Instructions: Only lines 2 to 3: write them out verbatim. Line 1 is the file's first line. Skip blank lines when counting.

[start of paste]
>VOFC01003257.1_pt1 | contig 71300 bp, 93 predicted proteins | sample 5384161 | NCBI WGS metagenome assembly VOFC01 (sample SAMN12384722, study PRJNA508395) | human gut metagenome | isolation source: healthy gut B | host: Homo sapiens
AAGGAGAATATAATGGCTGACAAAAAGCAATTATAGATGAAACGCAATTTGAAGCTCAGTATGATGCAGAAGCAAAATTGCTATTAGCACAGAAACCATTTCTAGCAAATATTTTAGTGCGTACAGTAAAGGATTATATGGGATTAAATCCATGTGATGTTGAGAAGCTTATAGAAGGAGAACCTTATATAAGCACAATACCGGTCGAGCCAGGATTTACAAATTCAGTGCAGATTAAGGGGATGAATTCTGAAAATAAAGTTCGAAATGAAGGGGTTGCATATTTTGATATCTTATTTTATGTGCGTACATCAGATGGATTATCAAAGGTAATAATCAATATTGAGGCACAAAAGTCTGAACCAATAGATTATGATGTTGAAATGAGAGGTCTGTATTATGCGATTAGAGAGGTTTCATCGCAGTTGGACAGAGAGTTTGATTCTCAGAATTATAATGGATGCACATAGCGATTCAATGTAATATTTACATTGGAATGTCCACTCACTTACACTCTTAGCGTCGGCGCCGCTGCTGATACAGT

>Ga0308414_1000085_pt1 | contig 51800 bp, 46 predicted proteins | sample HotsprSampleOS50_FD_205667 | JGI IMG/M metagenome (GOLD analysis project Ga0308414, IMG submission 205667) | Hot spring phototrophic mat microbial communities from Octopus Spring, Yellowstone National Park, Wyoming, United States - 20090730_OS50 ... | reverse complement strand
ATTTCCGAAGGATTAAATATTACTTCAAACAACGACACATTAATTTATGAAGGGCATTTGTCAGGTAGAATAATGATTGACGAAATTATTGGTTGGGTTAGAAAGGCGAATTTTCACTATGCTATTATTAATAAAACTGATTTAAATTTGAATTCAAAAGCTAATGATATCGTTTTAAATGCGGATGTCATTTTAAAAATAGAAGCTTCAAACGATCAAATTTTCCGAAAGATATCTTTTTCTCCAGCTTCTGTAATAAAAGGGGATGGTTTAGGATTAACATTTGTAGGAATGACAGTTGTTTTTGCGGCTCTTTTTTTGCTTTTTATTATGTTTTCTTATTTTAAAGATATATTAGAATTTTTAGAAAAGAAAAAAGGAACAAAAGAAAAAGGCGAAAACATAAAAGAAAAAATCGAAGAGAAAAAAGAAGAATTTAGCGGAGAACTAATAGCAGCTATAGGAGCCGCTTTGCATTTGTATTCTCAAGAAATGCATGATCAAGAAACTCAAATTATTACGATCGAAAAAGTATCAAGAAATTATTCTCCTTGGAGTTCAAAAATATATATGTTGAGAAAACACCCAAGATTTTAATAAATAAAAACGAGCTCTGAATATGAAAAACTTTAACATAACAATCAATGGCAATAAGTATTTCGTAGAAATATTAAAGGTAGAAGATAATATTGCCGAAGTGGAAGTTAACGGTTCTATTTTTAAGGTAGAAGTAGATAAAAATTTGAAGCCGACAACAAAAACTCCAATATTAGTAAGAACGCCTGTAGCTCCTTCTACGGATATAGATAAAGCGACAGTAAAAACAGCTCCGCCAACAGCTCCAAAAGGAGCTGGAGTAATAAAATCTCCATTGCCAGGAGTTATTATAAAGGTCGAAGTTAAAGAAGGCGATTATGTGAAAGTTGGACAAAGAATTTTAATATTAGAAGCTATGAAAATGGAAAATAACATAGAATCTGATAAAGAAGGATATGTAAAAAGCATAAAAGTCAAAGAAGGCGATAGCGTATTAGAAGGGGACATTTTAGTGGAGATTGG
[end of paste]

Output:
AAGGAGAATATAATGGCTGACAAAAAGCAATTATAGATGAAACGCAATTTGAAGCTCAGTATGATGCAGAAGCAAAATTGCTATTAGCACAGAAACCATTTCTAGCAAATATTTTAGTGCGTACAGTAAAGGATTATATGGGATTAAATCCATGTGATGTTGAGAAGCTTATAGAAGGAGAACCTTATATAAGCACAATACCGGTCGAGCCAGGATTTACAAATTCAGTGCAGATTAAGGGGATGAATTCTGAAAATAAAGTTCGAAATGAAGGGGTTGCATATTTTGATATCTTATTTTATGTGCGTACATCAGATGGATTATCAAAGGTAATAATCAATATTGAGGCACAAAAGTCTGAACCAATAGATTATGATGTTGAAATGAGAGGTCTGTATTATGCGATTAGAGAGGTTTCATCGCAGTTGGACAGAGAGTTTGATTCTCAGAATTATAATGGATGCACATAGCGATTCAATGTAATATTTACATTGGAATGTCCACTCACTTACACTCTTAGCGTCGGCGCCGCTGCTGATACAGT

>Ga0308414_1000085_pt1 | contig 51800 bp, 46 predicted proteins | sample HotsprSampleOS50_FD_205667 | JGI IMG/M metagenome (GOLD analysis project Ga0308414, IMG submission 205667) | Hot spring phototrophic mat microbial communities from Octopus Spring, Yellowstone National Park, Wyoming, United States - 20090730_OS50 ... | reverse complement strand